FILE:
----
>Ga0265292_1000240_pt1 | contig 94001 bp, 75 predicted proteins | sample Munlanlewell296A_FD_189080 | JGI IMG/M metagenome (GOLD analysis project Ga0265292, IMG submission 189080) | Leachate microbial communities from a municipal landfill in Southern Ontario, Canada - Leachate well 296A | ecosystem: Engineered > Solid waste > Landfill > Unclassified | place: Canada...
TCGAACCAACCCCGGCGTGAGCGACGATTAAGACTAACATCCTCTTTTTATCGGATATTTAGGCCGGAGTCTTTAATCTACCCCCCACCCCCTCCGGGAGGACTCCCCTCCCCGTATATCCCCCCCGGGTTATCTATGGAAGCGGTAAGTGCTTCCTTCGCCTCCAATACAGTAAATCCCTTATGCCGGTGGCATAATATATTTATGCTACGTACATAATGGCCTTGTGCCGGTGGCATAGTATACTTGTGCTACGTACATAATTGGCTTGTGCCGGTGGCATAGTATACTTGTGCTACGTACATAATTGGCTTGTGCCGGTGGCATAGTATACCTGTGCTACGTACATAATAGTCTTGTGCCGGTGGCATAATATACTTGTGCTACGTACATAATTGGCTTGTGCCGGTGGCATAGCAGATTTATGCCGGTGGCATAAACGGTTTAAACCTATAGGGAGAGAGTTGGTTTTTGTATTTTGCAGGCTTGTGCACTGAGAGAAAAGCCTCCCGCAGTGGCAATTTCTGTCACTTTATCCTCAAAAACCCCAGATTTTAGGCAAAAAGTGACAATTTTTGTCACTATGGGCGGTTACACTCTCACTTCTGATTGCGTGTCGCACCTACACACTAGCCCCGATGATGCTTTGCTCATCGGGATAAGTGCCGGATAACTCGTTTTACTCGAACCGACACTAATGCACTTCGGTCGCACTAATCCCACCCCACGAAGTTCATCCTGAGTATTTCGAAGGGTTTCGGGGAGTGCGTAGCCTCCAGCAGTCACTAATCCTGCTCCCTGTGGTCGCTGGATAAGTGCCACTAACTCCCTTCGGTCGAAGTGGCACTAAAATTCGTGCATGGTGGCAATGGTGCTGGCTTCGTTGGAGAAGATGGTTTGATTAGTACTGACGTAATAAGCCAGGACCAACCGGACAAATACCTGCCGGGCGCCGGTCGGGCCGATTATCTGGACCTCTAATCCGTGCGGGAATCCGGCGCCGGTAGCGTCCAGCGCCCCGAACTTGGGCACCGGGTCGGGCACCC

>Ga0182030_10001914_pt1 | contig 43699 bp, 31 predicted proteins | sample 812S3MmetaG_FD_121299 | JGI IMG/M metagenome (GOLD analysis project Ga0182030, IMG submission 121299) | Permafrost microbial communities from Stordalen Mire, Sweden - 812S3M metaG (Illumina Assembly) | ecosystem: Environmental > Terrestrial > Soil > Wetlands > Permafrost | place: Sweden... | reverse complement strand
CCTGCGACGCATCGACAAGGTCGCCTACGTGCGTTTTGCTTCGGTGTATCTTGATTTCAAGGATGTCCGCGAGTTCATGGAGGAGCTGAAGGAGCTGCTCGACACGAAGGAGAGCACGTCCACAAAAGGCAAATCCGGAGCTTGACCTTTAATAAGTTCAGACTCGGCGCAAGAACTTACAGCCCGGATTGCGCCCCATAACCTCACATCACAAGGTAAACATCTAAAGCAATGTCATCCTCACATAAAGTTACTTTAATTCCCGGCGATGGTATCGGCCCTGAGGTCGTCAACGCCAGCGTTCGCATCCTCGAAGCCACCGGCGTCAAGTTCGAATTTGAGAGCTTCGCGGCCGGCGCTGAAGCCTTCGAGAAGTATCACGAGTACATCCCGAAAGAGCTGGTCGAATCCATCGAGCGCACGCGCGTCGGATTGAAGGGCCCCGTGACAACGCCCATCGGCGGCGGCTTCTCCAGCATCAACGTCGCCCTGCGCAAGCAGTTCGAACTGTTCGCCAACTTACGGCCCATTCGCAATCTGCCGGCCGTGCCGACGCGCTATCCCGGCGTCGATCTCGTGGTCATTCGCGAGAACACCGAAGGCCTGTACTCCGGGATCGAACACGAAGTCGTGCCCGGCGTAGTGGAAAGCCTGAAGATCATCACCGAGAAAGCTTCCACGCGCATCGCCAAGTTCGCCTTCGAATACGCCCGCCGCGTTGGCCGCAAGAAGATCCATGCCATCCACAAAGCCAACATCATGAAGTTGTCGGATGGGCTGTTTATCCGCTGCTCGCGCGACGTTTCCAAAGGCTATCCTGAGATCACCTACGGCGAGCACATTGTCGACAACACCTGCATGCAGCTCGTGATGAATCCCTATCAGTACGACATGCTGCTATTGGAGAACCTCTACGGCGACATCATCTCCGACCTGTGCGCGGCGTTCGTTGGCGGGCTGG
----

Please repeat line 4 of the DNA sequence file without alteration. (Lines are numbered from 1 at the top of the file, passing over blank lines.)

CCTGCGACGCATCGACAAGGTCGCCTACGTGCGTTTTGCTTCGGTGTATCTTGATTTCAAGGATGTCCGCGAGTTCATGGAGGAGCTGAAGGAGCTGCTCGACACGAAGGAGAGCACGTCCACAAAAGGCAAATCCGGAGCTTGACCTTTAATAAGTTCAGACTCGGCGCAAGAACTTACAGCCCGGATTGCGCCCCATAACCTCACATCACAAGGTAAACATCTAAAGCAATGTCATCCTCACATAAAGTTACTTTAATTCCCGGCGATGGTATCGGCCCTGAGGTCGTCAACGCCAGCGTTCGCATCCTCGAAGCCACCGGCGTCAAGTTCGAATTTGAGAGCTTCGCGGCCGGCGCTGAAGCCTTCGAGAAGTATCACGAGTACATCCCGAAAGAGCTGGTCGAATCCATCGAGCGCACGCGCGTCGGATTGAAGGGCCCCGTGACAACGCCCATCGGCGGCGGCTTCTCCAGCATCAACGTCGCCCTGCGCAAGCAGTTCGAACTGTTCGCCAACTTACGGCCCATTCGCAATCTGCCGGCCGTGCCGACGCGCTATCCCGGCGTCGATCTCGTGGTCATTCGCGAGAACACCGAAGGCCTGTACTCCGGGATCGAACACGAAGTCGTGCCCGGCGTAGTGGAAAGCCTGAAGATCATCACCGAGAAAGCTTCCACGCGCATCGCCAAGTTCGCCTTCGAATACGCCCGCCGCGTTGGCCGCAAGAAGATCCATGCCATCCACAAAGCCAACATCATGAAGTTGTCGGATGGGCTGTTTATCCGCTGCTCGCGCGACGTTTCCAAAGGCTATCCTGAGATCACCTACGGCGAGCACATTGTCGACAACACCTGCATGCAGCTCGTGATGAATCCCTATCAGTACGACATGCTGCTATTGGAGAACCTCTACGGCGACATCATCTCCGACCTGTGCGCGGCGTTCGTTGGCGGGCTGG